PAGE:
::/0             40            1         Default route
::ffff:0:0/96    35            4         IPv4 Mapped IPv6 address
2002::/16        30            2         6to4 tunnel address
2001::/32         5            5         Teredo tunnel address
fc00::/7          3           13         Unique Local Address
::/96             1            3         IPv4 Compatible IPv6 address (deprecated)
fec0::/10         1           11         Site-Local address (deprecated)
3ffe::/16         1           12         6Bone address (deprecated)

One effect of the default table is to prefer using native source addresses with native destination addresses, 6to4 source addresses with 6to4 destination address, etc.

You can use zone IDs (e.g. %eth0) to qualify addresses in the policy table to have that entry affect only the specified interface.

 

Source Address Selection

The rules for choosing the preferred source address are expressed in terms of two possible source addresses, "SA" and "SB", and the destination address "D". If there are more than two possible source addresses, then the rules are applied to each possible pair until there is an ultimate winner.

Rule 1: Prefer same address

If one of the source addresses is the same as the destination address, prefer that address.

Rule 2: Prefer appropriate scope

If Scope(SA) < Scope(SB), and Scope(SA) < Scope(D), prefer SB, else prefer SA.
If Scope(SB) < Scope(SA), and Scope(SB) < Scope(D), prefer SA, else prefer SB.

Rule 3: Avoid deprecated addresses.

If one of the source addresses is in the preferred state, and the other is in the deprecated state, prefer the one in the preferred state.

Rule 4: Prefer home addresses.

If one of the source addresses is both a home address and a care-of address, but the other isn't, prefer the one that is both a home address and a care-of address.

If one of the addresses is just a home address, and the other is just a care-of address, then prefer the one that is just a home address.

Rule 5: Prefer outgoing interface.

If one of the source addresses is assigned to the interface that will be used to send to the destination address, and the other isn't, prefer the one assigned to the sending interface.

Rule 5.5: Prefer address in a prefix advertised by the next-hop (added in RFC 6724)

If the prefix of one of the source addresses is assigned by the selected next-hop that will be used to send to the destination, and the prefix of the other source address is assigned to a different next-hop, the prefer the one assigned to the next-hop used to send to the destination.

Rule 6: Prefer matching Label (see priority table).

If the Label of one of the source addresses is the same as the Label of the destination address, and the Label of the other source address is not, then prefer the source address that has the same Label as the destination address.

Rule 7: Prefer temporary addresses.

If one of the source addresses is a temporary address and the other is a regular address (per RFC 4941), then prefer the temporary address. Note: this rule was reversed from RFC 3484. Implementations must provide a mechanism (e.g. API call) to use the old rule, if privacy considerations outweigh reliability issues.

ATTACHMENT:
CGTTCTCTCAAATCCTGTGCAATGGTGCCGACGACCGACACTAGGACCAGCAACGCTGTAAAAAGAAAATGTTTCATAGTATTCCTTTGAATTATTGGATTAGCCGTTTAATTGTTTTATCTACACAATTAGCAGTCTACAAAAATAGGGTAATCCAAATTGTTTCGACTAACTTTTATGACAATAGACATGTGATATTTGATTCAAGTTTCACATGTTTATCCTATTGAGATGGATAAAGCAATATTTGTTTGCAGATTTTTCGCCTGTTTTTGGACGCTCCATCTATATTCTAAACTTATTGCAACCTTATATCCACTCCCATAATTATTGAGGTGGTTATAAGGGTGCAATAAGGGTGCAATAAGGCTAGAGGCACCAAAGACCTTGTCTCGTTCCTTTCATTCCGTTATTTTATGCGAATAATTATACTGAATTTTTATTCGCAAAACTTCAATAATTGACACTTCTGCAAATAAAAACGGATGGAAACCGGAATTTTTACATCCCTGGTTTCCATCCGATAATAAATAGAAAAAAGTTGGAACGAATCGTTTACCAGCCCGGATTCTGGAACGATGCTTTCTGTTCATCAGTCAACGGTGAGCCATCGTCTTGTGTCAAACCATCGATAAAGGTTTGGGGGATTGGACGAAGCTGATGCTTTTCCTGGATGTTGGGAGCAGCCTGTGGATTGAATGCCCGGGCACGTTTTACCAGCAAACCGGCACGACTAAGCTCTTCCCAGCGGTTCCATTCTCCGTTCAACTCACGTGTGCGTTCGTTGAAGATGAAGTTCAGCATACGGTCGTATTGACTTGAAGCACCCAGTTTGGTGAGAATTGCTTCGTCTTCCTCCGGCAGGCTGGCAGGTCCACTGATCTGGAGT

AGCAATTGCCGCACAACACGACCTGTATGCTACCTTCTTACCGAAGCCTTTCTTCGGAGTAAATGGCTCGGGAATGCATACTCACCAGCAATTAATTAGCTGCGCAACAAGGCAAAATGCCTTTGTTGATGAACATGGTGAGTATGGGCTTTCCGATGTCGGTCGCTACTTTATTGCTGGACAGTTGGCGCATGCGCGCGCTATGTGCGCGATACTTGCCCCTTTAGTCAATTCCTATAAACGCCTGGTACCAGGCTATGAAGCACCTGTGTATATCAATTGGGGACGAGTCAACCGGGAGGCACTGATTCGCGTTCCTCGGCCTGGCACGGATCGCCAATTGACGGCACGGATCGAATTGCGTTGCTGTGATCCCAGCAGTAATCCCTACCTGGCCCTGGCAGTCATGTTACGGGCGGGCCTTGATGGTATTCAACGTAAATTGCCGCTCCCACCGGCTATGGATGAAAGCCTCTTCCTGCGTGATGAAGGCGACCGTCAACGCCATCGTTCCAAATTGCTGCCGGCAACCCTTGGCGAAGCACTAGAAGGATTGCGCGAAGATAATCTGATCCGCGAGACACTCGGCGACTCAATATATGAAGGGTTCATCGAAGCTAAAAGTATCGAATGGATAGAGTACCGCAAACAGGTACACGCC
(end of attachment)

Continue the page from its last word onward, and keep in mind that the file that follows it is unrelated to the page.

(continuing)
Rule 8: Use longest matching prefix.

Prefer the address that has the most bits in common with the destination address, starting from the Most Significant Bit (up to the prefix length).

 

Destination Address Selection

All of the possible destination addresses (IPv4 and IPv6) are sorted to produce a new list, based on pairwise comparisons of the addresses in the list. An IPv4 address is evaluated based on the equivalent IPv4-mapped IPv6 address. Source(D) means the selected source address for the destination D. The rules for pairwise comparisons are expressed in terms of two possible destination addresses, DA and DB.

Rule 1: Avoid unusable destinations.

If one of the destinations is unreachable, or Source of that destination is undefined, then prefer the other address.

Rule 2: Prefer matching scope.

If the scope of one destination matches the scope of the source of that destination, but the same isn't true of the other destination, prefer the destination with matching scope.

Rule 3: Avoid deprecated addresses.

If only one of the destinations is in the preferred state, prefer that destination.

Rule 4: Prefer home addresses.

If the source of one of the destinations is both a home address and a care-of address, but the same isn't true of the other destination, prefer the destination that is both.

Rule 5: Prefer matching Label (see Priority Table)

If the Label of the source of one destination equals the Label of that destination, but the Label of the source of the other destination is not equal to the label of that destination, then prefer the destination with matching Label.

Rule 6: Prefer higher precedence (see Priority Table)

If the Precedence of one destination is higher than the precedence of the other destination, then prefer the destination with higher precedence.

Rule 7: Prefer native transport.

If one destination is reached by native transport, while the other is reached via tunnel or translation, prefer the destination reached by native transport.

Rule 8: Prefer smaller scope.

If one of the destinations is a smaller scope than the other, prefer the smaller scope.